Even without a search warrant, Jefferson Parish deputies were within their rights this year when they scoured a suspicious van that appeared to have been outfitted for a sniper, a federal judge has ruled.

U.S. District Judge Eldon Fallon refused to throw out several seemingly ominous pieces of evidence in the case of Dominick Gullo and Joseph F. Gagliano, including a loaded .22-caliber rifle with a scope and silencer and an 8-foot piece of cannon fuse.

The evidence was seized from the van after a deputy, alerted to the vehicle’s stolen license plate by an automatic plate reader, pulled Gullo over in Old Metairie and discovered he was driving without proof of insurance.

Gullo, 72, and Gagliano, 55, have been charged in federal court with possession of an unregistered silencer, a violation of the National Firearms Act. Gagliano, a convicted racketeer with reputed ties to organized crime, also was charged with being a felon in possession of a firearm.

Both men were released on bail last month and are scheduled for trial Nov. 3.

Although deputies didn’t obtain a search warrant for the van until the day after the May 7 traffic stop, Fallon held that investigators did not violate Gullo’s rights because they were obligated to conduct an inventory of the van before towing it.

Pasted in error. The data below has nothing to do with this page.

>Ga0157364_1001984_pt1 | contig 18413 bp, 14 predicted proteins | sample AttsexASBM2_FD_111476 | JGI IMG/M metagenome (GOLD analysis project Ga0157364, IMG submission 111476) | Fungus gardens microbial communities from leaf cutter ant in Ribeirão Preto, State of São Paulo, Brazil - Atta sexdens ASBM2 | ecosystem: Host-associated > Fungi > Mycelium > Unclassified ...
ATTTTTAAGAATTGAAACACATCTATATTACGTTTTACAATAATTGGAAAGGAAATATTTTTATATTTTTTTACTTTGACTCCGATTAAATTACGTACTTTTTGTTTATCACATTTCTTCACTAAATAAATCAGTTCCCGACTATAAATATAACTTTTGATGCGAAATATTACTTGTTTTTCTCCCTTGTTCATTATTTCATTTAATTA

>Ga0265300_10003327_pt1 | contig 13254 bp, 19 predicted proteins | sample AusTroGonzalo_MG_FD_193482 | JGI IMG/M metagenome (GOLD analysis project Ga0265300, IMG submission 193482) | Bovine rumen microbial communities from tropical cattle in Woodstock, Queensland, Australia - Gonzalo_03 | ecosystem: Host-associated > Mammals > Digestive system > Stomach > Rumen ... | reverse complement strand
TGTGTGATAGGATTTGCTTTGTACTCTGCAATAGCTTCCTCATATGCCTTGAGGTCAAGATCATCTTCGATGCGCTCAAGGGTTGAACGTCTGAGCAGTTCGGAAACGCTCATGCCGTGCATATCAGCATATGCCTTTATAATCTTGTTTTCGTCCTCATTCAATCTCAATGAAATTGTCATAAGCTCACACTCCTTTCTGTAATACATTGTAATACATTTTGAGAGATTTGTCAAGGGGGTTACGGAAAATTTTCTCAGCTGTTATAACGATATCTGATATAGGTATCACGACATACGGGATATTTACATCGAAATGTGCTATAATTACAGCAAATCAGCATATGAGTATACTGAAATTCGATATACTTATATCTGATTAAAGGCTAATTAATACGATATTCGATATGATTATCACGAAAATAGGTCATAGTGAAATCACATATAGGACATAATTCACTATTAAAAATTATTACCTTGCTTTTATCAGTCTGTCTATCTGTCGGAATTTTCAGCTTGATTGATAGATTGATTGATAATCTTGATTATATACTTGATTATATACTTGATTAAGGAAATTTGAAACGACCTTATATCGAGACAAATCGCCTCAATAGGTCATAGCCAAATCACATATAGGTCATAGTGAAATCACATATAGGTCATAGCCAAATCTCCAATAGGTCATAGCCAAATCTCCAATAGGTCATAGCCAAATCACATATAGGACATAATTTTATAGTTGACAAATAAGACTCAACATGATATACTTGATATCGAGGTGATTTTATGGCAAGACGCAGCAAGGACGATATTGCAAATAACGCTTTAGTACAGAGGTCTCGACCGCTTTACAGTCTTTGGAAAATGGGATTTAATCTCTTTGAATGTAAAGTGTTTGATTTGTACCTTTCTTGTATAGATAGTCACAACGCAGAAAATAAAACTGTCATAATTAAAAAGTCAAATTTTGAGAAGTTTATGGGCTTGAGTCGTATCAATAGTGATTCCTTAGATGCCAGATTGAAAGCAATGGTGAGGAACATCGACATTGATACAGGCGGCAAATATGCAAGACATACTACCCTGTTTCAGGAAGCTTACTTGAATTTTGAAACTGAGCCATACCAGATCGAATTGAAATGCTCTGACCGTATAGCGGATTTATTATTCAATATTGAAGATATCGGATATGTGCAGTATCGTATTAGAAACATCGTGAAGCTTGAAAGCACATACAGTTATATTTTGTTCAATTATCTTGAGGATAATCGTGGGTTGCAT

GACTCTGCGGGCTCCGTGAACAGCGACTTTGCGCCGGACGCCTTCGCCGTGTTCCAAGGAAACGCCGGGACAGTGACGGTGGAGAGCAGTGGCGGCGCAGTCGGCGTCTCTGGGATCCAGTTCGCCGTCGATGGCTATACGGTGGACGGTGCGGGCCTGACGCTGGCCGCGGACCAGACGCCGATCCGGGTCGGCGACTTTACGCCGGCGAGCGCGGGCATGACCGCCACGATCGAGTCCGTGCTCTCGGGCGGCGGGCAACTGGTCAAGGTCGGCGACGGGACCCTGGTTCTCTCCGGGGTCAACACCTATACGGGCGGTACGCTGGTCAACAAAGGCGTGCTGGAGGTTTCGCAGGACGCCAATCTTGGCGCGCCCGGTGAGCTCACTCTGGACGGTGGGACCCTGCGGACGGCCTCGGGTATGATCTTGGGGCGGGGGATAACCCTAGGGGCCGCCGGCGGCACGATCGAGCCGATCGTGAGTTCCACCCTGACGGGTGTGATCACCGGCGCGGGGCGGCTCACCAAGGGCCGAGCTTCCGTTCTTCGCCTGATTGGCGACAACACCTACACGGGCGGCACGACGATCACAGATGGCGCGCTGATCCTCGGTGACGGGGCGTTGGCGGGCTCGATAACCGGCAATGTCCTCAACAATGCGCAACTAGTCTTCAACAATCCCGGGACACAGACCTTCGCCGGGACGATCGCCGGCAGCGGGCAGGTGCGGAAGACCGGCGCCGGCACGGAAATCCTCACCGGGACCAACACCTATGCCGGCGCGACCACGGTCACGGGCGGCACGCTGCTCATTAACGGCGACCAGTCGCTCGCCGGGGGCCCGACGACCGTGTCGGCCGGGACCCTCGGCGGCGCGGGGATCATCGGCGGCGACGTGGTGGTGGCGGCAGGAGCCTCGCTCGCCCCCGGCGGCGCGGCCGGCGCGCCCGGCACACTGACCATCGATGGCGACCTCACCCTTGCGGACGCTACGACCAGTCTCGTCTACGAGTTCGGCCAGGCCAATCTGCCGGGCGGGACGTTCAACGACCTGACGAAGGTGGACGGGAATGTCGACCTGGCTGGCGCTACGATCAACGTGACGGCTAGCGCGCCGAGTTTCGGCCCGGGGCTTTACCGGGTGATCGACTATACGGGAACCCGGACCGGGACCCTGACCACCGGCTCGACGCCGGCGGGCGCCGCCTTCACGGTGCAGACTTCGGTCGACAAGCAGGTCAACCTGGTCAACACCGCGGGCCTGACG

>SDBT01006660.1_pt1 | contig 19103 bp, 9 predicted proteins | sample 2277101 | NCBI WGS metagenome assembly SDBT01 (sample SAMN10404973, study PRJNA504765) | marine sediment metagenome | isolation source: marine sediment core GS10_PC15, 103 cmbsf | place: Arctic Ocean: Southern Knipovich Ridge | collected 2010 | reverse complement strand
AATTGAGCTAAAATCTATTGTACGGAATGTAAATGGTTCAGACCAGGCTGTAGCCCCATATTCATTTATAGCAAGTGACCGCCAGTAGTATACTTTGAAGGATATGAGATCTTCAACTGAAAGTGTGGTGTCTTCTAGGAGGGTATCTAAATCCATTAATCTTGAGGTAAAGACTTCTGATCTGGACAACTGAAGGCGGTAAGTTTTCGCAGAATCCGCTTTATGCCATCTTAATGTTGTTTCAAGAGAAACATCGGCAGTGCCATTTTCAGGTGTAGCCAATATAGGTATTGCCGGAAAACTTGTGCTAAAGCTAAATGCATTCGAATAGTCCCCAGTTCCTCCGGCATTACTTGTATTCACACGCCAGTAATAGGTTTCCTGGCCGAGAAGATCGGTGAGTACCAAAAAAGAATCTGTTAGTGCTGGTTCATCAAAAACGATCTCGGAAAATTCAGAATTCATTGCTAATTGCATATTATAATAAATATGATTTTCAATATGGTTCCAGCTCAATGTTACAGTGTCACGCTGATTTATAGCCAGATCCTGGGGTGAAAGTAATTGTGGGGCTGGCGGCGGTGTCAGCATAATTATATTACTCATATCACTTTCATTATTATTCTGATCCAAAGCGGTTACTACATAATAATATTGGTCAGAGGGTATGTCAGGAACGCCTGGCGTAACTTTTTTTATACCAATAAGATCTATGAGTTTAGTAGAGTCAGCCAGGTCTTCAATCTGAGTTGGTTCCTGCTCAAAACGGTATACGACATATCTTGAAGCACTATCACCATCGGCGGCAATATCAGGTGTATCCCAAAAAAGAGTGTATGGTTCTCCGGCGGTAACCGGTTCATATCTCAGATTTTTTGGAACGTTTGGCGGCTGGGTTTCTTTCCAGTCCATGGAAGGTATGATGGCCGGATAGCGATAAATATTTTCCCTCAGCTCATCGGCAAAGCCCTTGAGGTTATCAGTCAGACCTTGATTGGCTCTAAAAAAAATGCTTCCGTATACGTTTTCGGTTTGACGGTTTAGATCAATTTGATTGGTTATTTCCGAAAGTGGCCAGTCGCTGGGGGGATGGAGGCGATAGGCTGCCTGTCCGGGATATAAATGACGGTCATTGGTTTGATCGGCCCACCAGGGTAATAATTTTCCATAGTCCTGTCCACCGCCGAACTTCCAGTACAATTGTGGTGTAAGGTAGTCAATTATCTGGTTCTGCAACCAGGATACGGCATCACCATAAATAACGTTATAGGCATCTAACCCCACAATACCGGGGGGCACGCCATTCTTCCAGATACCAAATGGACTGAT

“Louisiana law demands that a police officer impound a vehicle if the operator is unable to provide proof of insurance,” Fallon wrote in a 13-page ruling.

Inventory searches, he added, are among the few exceptions to the Fourth Amendment in which investigators aren’t required to receive a judge’s approval before conducting a search. But he noted that officers “cannot use inventory searches as a pretext to fulfill their investigative needs.”

“If the JPSO deputies initiated a lawful inventory search, whose purpose changed once deputies discovered the alarming nature of the vehicle, the search still qualifies as a lawful search,” Fallon wrote.

Gullo’s defense attorney, Patrick Hand Jr., had claimed that the contents of the Ford van should be deemed inadmissible under the “fruit of the poisonous tree” legal doctrine, a metaphor for evidence that becomes tainted because it is obtained illegally. He argued that deputies had failed “to do even a rudimentary (written) inventory of the van’s contents, much less have Mr. Gullo acknowledge this so-called inventory search.”

“If this is the standard policy by which the Jefferson Parish Sheriff’s Office conducts its inventory searches,” Hand wrote in a court filing, “then there is no policy.”

Gullo was pulled over about 11 p.m. May 7 after driving past a license plate-reading camera near Orpheum Avenue and Metairie Road. He failed to produce any paperwork for the vehicle, telling authorities he had bought the van earlier that day for $300 from a woman who came into a coffee shop seeking to sell the vehicle.

The vehicle appeared to be furnished for an assassin, authorities have said, with custom “gun ports” built into its side panels and sawed-off dining room chairs mounted in its interior. Authorities found the rifle stashed under a carpet and the silencer secreted in a side compartment. The cannon fuse — a wire capable of detonating an explosive device — had been tucked under a sandbag behind the driver’s seat.

Gagliano spent time in federal prison in the 1990s after pleading guilty to a racketeering conspiracy involving video poker machines, an operation that prosecutors said used companies that were Mafia fronts. Gagliano’s father, Frank Gagliano Sr., was believed to be an underboss of the Marcello crime family before his 2006 death.

Follow Jim Mustian on Twitter, @JimMustian.